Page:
While Dr. Schipper does have an opinion, that is not what this session is about. It is about sharing our understanding, perhaps relieving some of our confusion, and coming to some comfort. In this season of reflection and introspection it is about thinking deeply and speaking about a difficult topic we often avoid.
Harvey Schipper is a past-president of our congregation. He is a Professor of Medicine, a cancer specialist and an Adjunct Professor of Law. For many years Harvey worked globally with the WHO to advance modern pain management and palliative care. More recently he has been deeply involved in the national conversation about medical euthanasia, now termed MAiD. His experience extends from the family, to the medical bedside and to the highest levels of legislation and policymaking. If you are interested in Dr. Schipper’s perspective on the issue, consider this link: https://macdonaldlaurier.ca/files/pdf/MLICommentary_Feb2020_Schipper_FWeb.pdf
“Our Road to Reform” Past President Sheila Smolkin, Katie Goodman, and the Holy Blossom Archives Committee
This Rosh HaShanah marks Holy Blossom’s 100th Anniversary as a Reform congregation. Founded in 1856 as Toronto’s first synagogue, Holy Blossom is the British Orthodox tradition. Due to the determination of leading figures, modern innovations were introduced over the decades until the congregation affiliated with the Union of American Hebrew Congregations in 1920. But the road was rocky as reformers and traditionalists wrestled over how they saw themselves and how they wished to be seen in the young city of Toronto.
“Racism and Anti-Racism in Canada” with Holy Blossom’s neighbourhood elected representatives: City Councillor Josh Matlow, MPP Jill Andrew, and Member of Parliament Minister Carolyn Bennett. Moderated by Rev. Dr. Anthony Bailey and Rabbi Yael Splansky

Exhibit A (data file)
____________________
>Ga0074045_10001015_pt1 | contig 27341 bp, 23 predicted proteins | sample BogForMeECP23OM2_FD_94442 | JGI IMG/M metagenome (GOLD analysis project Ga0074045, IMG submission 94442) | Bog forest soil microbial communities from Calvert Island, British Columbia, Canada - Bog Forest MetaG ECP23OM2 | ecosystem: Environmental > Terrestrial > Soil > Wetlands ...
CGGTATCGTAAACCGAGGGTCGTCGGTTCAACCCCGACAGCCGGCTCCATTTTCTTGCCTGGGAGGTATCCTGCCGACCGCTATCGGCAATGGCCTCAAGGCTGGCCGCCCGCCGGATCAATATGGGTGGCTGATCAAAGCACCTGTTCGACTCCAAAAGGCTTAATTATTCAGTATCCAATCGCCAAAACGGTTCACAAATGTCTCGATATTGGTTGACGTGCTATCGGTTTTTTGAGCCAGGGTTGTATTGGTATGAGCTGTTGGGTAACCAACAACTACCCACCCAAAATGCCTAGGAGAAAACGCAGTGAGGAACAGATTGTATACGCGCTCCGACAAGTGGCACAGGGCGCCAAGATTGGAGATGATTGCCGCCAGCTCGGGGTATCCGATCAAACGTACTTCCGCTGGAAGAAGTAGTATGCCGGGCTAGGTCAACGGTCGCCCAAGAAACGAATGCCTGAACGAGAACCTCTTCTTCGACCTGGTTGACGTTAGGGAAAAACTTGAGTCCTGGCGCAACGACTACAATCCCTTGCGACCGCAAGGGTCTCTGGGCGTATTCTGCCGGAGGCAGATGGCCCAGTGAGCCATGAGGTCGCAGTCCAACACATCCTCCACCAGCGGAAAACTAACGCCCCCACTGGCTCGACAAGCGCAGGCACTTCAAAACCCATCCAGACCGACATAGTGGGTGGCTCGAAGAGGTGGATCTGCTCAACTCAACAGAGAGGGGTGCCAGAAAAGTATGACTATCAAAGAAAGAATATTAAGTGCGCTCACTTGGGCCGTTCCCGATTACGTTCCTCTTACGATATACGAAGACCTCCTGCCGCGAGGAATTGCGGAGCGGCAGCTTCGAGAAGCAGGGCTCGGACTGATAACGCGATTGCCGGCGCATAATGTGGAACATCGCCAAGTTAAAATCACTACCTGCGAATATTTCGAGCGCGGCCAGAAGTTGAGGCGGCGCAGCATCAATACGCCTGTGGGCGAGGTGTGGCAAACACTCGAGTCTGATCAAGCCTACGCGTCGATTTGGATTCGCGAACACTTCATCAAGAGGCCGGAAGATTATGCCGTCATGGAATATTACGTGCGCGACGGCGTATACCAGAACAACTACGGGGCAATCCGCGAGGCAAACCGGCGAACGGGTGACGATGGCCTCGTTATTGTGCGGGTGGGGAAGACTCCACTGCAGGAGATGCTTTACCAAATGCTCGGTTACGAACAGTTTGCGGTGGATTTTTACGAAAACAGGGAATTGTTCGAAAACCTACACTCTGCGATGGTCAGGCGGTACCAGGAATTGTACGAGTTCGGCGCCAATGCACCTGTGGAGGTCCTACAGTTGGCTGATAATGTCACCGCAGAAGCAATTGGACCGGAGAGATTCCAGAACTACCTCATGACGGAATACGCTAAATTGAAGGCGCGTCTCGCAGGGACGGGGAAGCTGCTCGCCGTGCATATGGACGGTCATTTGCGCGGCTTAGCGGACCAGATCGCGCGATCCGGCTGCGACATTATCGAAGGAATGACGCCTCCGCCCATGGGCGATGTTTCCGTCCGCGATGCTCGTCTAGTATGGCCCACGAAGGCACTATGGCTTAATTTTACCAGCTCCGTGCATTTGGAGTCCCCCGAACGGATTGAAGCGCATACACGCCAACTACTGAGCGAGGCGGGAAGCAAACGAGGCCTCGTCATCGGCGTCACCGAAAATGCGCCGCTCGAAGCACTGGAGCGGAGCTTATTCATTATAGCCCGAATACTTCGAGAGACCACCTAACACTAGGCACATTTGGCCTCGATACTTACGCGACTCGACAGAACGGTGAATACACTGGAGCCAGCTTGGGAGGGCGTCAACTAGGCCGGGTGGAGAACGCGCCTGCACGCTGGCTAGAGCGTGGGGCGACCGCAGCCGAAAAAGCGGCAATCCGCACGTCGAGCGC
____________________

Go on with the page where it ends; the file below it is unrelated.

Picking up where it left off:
Recent months have awakened many to the history of systemic racism in Canada. We have established a committee devoted to the pursuit of racial justice. On a day devoted to reflection and repentance, we will grapple with the legacy of racism as Canadians and as Jews. Each of our elected officials have made anti-racism a focal point of their service to our city, our province, and our country respectively.
MPP Dr. Jill Andrew, PhD is the MPP for Toronto-St.Paul’s. Jill serves as the the Ontario NDP Culture Critic and Women’s Issues Critic for the Official Opposition. Jill is also a member of the Ontario NDP Black Caucus, a first of it’s kind in Ontario legislative history. Jill also sits on the Standing Committee on Public Accounts.
She has served as Minister of Crown-Indigenous Relations and was previously the Minister of State for Public Health. She has also served as the critic for Public Health, Seniors, Persons with Disabilities, the Social Economy, and Aboriginal Affairs.
Prior to her election in 1997, Minister Bennett was a family physician and an Assistant Professor in the Department of Family and Community Medicine at the University of Toronto.
Rev. Dr. Anthony Bailey is the Senior Minister of Ottawa’s Parkdale United Church. Originally from Barbados, he grew up in Montreal. His academic degrees are in social work, theology, philosophy of religion and ethics and culture. He has training in hospital ministry and has taught pastoral counselling at the McGill University joint theological colleges and at the Theological College of the University of the West Indies in Kingston, Jamaica.